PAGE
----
They applied for a license from the Washington State Liquor and Cannabis Board and discovered that businesses like Bloodbuzz aren’t allowed in Washington. After a year of discussions with the board, Dynes developed a model that was acceptable by buying a modular building (mobile units aren’t allowed) with a bar, food, and indoor seating.
Unlike breweries, bars constructed near a food cart pod don’t have a designated category in the state code for liquor licenses. They need to apply for a restaurant license. There are two types of restaurant licenses — one for beer and wine and another for beer, wine and spirits. Both require certain types of food service — minimal food service for a beer and wine restaurant and full food service of four entrees plus sides for a spirit, beer, and wine restaurant. A dedicated indoor dining area is also required. The size of these dining areas determines whether the venue can include minors and if they have to pay a higher fee.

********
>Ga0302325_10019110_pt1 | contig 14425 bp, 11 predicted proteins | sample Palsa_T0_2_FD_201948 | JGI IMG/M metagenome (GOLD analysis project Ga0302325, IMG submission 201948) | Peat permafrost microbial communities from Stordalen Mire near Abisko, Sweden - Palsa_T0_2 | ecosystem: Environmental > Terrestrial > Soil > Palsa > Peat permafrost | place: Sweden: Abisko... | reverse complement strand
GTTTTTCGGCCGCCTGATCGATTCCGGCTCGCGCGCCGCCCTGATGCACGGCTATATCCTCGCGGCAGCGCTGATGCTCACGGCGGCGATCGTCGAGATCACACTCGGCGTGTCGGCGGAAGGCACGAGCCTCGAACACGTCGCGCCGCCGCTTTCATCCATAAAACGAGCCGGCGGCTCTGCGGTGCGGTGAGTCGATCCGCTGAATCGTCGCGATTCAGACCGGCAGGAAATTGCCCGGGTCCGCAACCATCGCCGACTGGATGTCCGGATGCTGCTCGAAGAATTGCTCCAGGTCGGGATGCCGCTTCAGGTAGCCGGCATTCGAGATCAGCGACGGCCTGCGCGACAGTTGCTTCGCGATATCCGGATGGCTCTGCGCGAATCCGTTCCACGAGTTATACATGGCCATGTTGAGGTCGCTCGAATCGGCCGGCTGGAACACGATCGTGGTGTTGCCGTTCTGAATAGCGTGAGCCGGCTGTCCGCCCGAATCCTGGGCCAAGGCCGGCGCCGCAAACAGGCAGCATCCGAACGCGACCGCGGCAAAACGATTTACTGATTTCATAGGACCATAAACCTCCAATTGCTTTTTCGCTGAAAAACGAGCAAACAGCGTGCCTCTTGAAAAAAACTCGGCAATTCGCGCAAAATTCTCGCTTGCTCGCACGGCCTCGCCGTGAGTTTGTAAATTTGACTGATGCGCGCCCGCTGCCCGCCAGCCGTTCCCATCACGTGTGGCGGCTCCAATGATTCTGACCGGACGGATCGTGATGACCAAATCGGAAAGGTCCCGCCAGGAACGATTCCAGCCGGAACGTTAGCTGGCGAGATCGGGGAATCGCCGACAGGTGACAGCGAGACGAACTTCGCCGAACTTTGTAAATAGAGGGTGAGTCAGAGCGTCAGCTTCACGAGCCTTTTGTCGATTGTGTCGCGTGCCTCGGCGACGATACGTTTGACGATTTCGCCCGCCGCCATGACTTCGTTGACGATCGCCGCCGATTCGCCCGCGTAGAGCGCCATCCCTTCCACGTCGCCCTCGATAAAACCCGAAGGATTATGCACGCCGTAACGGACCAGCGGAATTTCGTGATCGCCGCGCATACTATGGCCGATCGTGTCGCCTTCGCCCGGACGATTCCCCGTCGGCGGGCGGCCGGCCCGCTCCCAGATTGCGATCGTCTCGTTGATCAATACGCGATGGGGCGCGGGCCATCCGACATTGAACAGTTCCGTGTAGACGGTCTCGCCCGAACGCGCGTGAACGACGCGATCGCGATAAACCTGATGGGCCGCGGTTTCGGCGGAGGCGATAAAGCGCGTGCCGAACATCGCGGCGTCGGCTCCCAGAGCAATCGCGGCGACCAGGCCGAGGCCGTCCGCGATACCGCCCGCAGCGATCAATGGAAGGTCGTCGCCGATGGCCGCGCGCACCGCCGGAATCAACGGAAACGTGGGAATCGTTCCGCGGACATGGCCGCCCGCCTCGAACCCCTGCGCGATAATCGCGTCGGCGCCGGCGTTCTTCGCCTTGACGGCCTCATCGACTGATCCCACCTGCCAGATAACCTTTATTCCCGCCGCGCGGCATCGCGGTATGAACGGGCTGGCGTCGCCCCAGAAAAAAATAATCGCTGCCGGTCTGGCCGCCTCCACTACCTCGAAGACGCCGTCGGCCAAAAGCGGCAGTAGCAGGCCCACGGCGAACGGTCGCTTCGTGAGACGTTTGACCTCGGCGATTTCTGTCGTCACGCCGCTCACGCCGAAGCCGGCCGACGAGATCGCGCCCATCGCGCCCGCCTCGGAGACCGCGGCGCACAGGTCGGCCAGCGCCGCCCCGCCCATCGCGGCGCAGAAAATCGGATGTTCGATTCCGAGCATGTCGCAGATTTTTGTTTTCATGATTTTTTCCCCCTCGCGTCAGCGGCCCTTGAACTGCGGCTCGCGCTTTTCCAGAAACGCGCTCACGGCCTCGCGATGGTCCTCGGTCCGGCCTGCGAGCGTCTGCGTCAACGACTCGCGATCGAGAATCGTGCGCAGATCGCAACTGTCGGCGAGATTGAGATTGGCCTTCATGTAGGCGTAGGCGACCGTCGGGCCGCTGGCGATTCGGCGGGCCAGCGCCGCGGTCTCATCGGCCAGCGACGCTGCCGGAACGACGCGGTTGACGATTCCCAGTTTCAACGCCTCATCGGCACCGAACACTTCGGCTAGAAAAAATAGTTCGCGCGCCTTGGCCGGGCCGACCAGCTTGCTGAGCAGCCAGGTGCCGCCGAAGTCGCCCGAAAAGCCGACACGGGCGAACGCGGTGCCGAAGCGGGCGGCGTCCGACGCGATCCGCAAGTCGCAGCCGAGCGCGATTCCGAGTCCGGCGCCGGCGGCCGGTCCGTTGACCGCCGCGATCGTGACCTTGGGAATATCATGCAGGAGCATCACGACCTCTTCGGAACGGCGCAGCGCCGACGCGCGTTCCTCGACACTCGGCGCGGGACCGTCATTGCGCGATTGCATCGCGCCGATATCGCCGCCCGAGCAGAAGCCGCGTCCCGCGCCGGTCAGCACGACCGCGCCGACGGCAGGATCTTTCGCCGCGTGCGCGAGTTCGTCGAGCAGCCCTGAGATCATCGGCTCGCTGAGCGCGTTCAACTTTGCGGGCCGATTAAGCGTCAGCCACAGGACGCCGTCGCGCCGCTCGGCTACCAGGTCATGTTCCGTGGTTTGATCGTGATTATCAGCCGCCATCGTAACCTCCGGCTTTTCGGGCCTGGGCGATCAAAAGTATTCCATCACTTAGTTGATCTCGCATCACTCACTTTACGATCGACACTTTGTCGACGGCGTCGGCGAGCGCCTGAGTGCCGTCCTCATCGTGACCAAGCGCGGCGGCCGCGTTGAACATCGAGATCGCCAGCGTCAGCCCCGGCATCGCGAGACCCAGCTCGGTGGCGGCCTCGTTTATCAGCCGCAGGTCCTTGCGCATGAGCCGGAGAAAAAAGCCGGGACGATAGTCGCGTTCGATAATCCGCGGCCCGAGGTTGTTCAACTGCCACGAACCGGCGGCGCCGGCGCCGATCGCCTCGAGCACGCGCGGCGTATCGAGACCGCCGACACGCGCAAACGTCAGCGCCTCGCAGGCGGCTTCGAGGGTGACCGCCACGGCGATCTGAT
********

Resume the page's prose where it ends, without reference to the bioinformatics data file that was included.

Slow Fox Chili, in the space formerly known as the Columbia Food Park in downtown Vancouver, applied for a liquor license using a model similar to Little Canteen. Ashwood Taps & Trucks recently opened at 1535 E St. in Washougal with a large taproom next to some food trucks.
Despite Portland’s reputation as a haven for food cart pods, alcohol service was a controversial issue when Cartlandia applied for the first such license in 2012. The Oregon Liquor and Cannabis Commission eventually granted the license, ushering in a new era of pods that offered alcohol as well as food. These new modular buildings and taprooms near food cart pods could do a similar thing for Clark County.
“It used to be easy to open a food truck in Portland. I don’t think it’s like that anymore,” said Dynes, “it’s almost as expensive as opening a small restaurant. I would rather open here, because we’re connected to Southwest Washington. I grew up in Vancouver, and I have family here.”
Nonetheless, getting more food trucks and food truck pods north of the Columbia River will require changes in how Washington regulates and licenses these businesses to make it quicker and easier to open.